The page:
A downtown Tulsa architect, intent on saving what's here, is using a new tool on the city's oldest buildings. It's helping a preservationist decide what can be preserved.
Chris Lilly is an architect who never really gets to start from scratch - and that's the way he likes it. He works in places like old warehouses that are sturdy enough for preservation and renovation, where no blueprints exist.
That's where a machine comes in - a 3-D scanner that Lilly believes is uniquely able to determine what's there.
"If you come out with a tape measure and a piece of paper, you're only going to capture a small segment of what actually exists on a jobsite," said Chris Lilly, Lilly Architects.
In eight minutes - the scanner can measure everything in a room - millions of times. With cones as reference points - the scans of different rooms are digitally connected to measure buildings inside and out.
"It will tell you where the brick joints are on the exterior, beam sizes, conduits, the works," he said.
Lilly is working now on a warehouse on Archer, for a potential renovation - but he's also scanned other historic buildings in the Brady District. The work on an old car dealership was guided by the scans - and work that's coming to the Fox Hotel will be.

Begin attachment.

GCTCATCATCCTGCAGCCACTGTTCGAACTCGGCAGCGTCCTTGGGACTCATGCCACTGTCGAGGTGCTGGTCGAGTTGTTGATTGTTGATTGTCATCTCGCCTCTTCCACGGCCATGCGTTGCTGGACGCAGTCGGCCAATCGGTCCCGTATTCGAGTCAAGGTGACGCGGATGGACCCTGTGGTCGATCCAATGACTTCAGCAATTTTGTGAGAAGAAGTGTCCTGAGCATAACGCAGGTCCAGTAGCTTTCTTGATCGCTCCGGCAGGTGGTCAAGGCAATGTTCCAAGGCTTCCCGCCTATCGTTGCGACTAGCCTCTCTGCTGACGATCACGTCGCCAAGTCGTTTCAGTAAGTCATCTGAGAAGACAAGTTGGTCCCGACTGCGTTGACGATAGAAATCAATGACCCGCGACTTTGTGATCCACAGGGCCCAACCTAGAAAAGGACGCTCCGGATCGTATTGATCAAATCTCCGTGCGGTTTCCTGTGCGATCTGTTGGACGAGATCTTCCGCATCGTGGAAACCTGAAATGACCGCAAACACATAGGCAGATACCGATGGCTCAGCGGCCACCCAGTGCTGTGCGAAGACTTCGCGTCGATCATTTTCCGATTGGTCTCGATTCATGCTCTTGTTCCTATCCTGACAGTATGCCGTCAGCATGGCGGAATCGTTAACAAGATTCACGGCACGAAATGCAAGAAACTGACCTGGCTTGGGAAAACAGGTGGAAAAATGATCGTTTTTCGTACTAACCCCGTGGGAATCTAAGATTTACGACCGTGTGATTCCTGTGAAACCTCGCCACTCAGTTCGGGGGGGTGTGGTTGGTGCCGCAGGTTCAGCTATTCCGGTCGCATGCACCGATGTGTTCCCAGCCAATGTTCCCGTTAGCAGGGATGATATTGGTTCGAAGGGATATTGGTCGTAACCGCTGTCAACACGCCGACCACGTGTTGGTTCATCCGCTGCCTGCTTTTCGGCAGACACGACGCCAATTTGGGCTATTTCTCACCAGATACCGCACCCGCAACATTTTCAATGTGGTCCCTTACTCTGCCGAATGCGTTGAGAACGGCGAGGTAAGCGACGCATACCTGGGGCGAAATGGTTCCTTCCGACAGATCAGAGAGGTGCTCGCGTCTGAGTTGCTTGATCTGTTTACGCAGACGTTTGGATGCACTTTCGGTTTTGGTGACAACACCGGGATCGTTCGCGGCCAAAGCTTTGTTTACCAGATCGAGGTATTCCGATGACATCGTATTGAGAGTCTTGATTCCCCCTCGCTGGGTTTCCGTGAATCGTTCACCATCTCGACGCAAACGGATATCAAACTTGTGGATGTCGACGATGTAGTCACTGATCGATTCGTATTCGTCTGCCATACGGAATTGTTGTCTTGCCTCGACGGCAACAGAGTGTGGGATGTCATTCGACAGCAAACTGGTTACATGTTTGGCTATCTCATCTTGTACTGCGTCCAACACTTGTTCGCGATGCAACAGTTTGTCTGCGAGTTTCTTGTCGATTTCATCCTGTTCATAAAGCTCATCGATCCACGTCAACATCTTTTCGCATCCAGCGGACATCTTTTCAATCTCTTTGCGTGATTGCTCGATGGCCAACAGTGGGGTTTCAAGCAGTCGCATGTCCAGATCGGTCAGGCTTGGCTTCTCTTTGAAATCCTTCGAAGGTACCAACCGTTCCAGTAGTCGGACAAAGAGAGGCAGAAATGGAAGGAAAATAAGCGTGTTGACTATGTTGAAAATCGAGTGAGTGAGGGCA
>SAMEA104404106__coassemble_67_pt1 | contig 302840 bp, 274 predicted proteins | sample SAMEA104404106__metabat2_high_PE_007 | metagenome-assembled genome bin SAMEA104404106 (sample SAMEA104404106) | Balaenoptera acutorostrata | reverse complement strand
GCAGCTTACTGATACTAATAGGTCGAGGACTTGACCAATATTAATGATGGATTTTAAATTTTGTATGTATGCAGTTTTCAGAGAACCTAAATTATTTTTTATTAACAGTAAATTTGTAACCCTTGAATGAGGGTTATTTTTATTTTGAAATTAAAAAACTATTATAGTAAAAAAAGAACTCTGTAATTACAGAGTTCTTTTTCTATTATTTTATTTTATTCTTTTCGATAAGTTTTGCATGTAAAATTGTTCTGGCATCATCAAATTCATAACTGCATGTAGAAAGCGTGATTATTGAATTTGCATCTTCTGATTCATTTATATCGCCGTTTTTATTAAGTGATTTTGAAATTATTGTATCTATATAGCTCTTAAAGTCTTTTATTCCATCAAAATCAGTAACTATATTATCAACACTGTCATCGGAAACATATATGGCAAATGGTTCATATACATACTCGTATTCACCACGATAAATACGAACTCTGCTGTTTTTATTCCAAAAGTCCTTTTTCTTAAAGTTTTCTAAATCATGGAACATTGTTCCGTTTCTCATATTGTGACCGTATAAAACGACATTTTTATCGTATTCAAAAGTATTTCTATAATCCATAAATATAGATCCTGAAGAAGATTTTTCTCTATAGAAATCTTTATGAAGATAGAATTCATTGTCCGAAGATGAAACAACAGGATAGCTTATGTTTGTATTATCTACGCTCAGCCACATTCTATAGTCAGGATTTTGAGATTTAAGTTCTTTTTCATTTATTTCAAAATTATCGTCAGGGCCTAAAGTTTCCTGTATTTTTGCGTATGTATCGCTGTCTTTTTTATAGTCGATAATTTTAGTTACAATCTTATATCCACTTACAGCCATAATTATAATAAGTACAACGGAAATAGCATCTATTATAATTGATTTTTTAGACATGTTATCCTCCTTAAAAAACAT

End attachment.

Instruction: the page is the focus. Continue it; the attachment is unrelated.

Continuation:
The pictures in his computer are is not a photography - just a scan. They show every detail of a statehood-era building with handiwork that's still remarkable.
"These were craftsmen who took a lot of pride in what they did," said Chris Lilly of Lilly Architects.
The scans compare to an MRI of the building. Lilly can slice off walls to see inside. He can virtually go inside and look out.
Lilly believes this tool allows him to document old buildings as never before, so they can be renovated better than ever.
Lilly Architects has scanned 240,000 square feet of downtown buildings.
Watch the web extra video in this story to find out why he wants to expand that in order to preserve more history.